Under normal conditions the two main thyroid hormones maintain bodily activities at the right level via a feedback system that acts through the pituitary gland, just below the brain. The secretion of thyroid hormones is controlled by another hormone, thyroid-stimulating hormone or TSH, made by the pituitary; production of TSH is in turn affected by levels of thyroid hormones circulating in the blood. Normally the system works well. However if the thyroid, or pituitary, or both, fail then thyroid hormone levels go awry. If deprived of thyroid hormones, individual organs and the body as a whole become much less active resulting from an inadequate energy supply; body temperature also falls. Conversely, if thyroid hormones are excessive, chemical reactions and energy production in cells are too fast, various organs become overactive, and body temperature rises. One factor which is important to the level of thyroid hormones is the supply of the element iodine. Iodine is a vital constituent of both main thyroid hormones, and an adequate intake of iodine in the diet is essential to ensure normal secretion by the thyroid gland. The main dietary sources of iodine are seafoods, milk, fish and ordinary drinking water. Dietary intake is usually sufficient in most parts of the world, but in some inland or mountainous areas remote from the sea, dietary iodine deficiency can be an important cause of goitre in which the thyroid enlarges in an attempt to produce more hormones. In some countries iodine is added to staple supplies such as bread, salt or drinking water, to ensure everyone has an adequate intake.

Thyroid deficiency in a newborn child, if unrecognized and untreated, leads to mental deficiency and impaired growth, sometimes known as cretinism. In the older child deficiency causes growth retardation and delayed puberty. Diagnosis is relatively simple, and can be carried out by measuring the levels of hormones in a blood sample. The two main types of thyroid disorder in adults are known medically as hyperthyroidism and hypothyroidism. Hyperthyroidism involves an overactive thyroid gland, which often swells to form a goitre. The patient is usually excitable and nervous, with a fast pulse rate and a low sleep requirement. These symptoms result from the fact that the metabolic rate is greatly increased. The patient’s eyeballs may protrude (exophthalmos), a characteristic symptom of the type of hyperthyroidism known as Graves’s disease. A common cause of the condition is a tumour of the thyroid gland, which may be treated by surgery (to remove the tumour), by radiotherapy or with drugs. Underactivity of the thyroid gland, or hypothyroidism, may result from iodine deficiency. The gland enlarges in an attempt to produce more hormones, and the result may again be the neck swelling of goitre. Inflammation of the thyroid or an accumulation within it of fibrous tissue, as in Hashimoto’s disease, are other possible causes. The latter condition may be accompanied by myxoedema, common in middle-aged women, which results in loss of hair and a swollen face lacking in expression. Hypothyroidism is generally treated by administering the missing thyroid hormone.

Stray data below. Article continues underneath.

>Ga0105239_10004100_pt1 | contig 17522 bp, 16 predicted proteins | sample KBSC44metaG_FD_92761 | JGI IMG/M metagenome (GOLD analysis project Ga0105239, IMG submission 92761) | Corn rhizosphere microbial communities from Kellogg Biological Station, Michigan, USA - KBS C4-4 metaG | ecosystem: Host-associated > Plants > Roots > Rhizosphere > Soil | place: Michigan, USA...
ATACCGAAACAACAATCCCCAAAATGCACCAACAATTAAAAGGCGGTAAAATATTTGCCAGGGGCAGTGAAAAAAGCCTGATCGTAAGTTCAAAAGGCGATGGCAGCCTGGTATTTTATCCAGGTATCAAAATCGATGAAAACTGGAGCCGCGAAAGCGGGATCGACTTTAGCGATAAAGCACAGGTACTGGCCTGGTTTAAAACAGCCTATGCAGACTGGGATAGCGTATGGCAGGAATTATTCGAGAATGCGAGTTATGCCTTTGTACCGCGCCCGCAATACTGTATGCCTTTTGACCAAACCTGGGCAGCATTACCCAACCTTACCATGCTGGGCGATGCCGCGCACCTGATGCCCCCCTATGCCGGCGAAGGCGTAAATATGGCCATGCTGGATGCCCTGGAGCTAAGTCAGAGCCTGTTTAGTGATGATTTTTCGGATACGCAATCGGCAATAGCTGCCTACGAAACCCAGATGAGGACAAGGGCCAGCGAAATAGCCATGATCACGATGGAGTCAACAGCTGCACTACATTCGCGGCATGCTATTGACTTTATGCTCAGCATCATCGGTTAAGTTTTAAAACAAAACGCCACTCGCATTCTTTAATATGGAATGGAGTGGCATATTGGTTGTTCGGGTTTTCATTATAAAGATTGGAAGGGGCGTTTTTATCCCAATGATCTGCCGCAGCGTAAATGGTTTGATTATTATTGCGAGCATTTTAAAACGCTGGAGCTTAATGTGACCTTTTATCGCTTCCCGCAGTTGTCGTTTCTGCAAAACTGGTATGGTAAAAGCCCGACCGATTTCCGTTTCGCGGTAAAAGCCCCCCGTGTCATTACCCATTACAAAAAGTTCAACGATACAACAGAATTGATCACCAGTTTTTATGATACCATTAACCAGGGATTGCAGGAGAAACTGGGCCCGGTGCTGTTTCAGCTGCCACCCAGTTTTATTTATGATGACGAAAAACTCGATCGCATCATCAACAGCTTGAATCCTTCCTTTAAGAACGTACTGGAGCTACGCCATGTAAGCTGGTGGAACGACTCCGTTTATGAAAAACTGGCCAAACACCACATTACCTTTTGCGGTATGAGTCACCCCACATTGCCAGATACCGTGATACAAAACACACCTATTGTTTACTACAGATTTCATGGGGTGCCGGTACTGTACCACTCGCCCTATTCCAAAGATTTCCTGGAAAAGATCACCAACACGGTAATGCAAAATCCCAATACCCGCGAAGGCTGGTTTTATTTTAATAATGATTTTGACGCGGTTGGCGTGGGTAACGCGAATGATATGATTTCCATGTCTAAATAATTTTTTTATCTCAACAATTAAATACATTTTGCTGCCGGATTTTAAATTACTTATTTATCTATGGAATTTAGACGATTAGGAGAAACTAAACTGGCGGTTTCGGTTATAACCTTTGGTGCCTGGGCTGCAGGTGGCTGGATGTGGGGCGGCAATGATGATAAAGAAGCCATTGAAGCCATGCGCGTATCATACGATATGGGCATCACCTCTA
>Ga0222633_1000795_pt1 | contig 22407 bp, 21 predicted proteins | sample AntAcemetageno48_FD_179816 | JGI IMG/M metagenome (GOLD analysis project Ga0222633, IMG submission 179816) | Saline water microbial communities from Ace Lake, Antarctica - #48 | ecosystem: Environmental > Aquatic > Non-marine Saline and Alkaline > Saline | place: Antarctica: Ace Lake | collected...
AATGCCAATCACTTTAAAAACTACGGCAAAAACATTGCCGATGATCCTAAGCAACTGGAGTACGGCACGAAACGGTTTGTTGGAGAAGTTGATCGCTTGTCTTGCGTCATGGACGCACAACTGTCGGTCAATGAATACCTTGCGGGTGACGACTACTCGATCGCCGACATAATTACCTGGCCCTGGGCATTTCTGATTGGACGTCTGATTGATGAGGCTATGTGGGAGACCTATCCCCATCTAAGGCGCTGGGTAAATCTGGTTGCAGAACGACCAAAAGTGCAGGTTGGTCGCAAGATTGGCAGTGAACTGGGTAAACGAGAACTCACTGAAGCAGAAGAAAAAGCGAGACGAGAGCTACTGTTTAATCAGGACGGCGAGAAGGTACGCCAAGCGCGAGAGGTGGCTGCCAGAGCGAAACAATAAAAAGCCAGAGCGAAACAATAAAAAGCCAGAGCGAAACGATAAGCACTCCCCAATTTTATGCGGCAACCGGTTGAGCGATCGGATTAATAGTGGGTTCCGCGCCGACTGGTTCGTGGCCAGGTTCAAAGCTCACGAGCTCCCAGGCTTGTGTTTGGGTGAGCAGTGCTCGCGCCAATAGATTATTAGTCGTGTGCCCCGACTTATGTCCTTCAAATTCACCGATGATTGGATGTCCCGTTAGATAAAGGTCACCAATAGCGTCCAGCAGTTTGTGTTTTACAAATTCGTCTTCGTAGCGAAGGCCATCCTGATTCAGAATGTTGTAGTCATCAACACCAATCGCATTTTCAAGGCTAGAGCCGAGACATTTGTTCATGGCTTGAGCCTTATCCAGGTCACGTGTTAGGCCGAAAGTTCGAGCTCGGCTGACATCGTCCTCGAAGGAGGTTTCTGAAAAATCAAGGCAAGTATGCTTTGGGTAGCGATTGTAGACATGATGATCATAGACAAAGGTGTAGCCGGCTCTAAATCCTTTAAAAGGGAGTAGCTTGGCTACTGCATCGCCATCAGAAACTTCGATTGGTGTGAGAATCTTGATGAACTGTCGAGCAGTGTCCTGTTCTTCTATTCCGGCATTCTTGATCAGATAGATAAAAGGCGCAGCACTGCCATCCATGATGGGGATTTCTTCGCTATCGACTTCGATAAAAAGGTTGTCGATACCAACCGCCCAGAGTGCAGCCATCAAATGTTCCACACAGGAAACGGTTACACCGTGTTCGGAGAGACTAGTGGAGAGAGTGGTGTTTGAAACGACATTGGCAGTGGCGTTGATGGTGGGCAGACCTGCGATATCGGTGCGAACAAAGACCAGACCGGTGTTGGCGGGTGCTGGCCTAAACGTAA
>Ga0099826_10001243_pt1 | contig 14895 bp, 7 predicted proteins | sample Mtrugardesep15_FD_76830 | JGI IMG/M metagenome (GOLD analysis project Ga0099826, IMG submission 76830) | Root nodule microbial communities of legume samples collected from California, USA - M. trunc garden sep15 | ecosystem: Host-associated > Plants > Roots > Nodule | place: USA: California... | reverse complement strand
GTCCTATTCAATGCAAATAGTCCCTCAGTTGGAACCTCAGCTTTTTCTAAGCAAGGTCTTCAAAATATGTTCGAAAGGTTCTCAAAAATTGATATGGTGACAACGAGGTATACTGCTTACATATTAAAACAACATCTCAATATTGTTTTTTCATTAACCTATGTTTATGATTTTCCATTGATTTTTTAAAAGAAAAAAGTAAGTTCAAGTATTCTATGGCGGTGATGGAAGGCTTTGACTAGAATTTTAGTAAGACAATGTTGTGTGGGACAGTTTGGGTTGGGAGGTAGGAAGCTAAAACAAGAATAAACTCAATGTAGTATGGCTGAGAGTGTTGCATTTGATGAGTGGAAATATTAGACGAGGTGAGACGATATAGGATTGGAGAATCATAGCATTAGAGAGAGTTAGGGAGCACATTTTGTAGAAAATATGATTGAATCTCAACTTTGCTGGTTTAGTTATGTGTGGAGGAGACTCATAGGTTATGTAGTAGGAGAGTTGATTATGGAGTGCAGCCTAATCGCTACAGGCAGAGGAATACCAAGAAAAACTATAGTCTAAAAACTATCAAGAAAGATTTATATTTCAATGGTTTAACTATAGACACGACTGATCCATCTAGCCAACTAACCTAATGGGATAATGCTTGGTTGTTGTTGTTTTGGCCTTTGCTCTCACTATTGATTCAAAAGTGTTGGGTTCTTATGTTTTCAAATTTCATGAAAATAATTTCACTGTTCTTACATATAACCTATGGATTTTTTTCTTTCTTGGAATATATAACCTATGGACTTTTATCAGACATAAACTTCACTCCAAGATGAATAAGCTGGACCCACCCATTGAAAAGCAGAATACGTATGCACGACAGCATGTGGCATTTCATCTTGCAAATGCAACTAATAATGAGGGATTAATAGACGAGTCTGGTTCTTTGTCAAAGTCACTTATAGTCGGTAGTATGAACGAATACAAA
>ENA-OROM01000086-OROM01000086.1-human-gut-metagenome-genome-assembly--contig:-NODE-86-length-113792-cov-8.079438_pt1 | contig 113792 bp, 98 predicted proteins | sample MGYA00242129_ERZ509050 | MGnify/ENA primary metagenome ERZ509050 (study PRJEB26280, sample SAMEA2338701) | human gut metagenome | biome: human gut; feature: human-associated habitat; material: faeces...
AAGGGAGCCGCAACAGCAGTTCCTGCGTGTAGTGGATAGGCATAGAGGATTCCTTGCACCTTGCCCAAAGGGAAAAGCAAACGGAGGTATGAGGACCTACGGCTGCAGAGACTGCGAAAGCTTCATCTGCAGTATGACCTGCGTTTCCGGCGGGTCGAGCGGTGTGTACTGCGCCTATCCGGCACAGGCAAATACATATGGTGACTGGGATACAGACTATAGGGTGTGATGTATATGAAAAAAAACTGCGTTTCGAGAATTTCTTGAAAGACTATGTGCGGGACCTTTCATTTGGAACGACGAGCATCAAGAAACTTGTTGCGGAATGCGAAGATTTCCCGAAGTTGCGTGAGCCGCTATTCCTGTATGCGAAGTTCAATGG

The parathyroid glands

These consist of four small, separate glands located behind or within the thyroid. This location is a nuisance because surgery on the thyroid gland may sometimes result in accidentally removing the glands. The hormone produced by the parathyroid glands is parathormone, whose main influence is on the amount of calcium in the blood. Because calcium performs many tasks in the body, it is obvious that this function is important. Calcium plays a role, for example, in the contraction of heart muscle, the transmission of impulses in nerves, the hardness of bones and teeth and it is necessary for a normal coagulation of blood following a wound. Parathormone heightens the blood level of calcium by lowering the amount of calcium lost in the urine and by stimulating the removal of calcium from bones. Calcium levels are also influenced by another hormone, calcitonin, produced in the thyroid glands. This hormone more-or-less opposes the calcium-heightening effects of parathormone.

This clearcut picture gets a little bit more complicated when one takes into account that vitamin D also plays a role. This vitamin partly has the same effect as parathormone (it also heightens the blood levels of calcium, because it makes the uptake of calcium in the gut more efficient), but unlike parathormone it stimulates the deposition of calcium in the bones. Excessive production of parathormone, caused by enlargement of one or more parathyroid glands, results in raised blood calcium levels. This can lead to formation of calcium stones in the kidneys and pains in the bones because of decalcification and softening. Undersecretion of parathormone leads to low blood calcium levels and symptoms such as tingling, twitching and painful cramps in the limbs.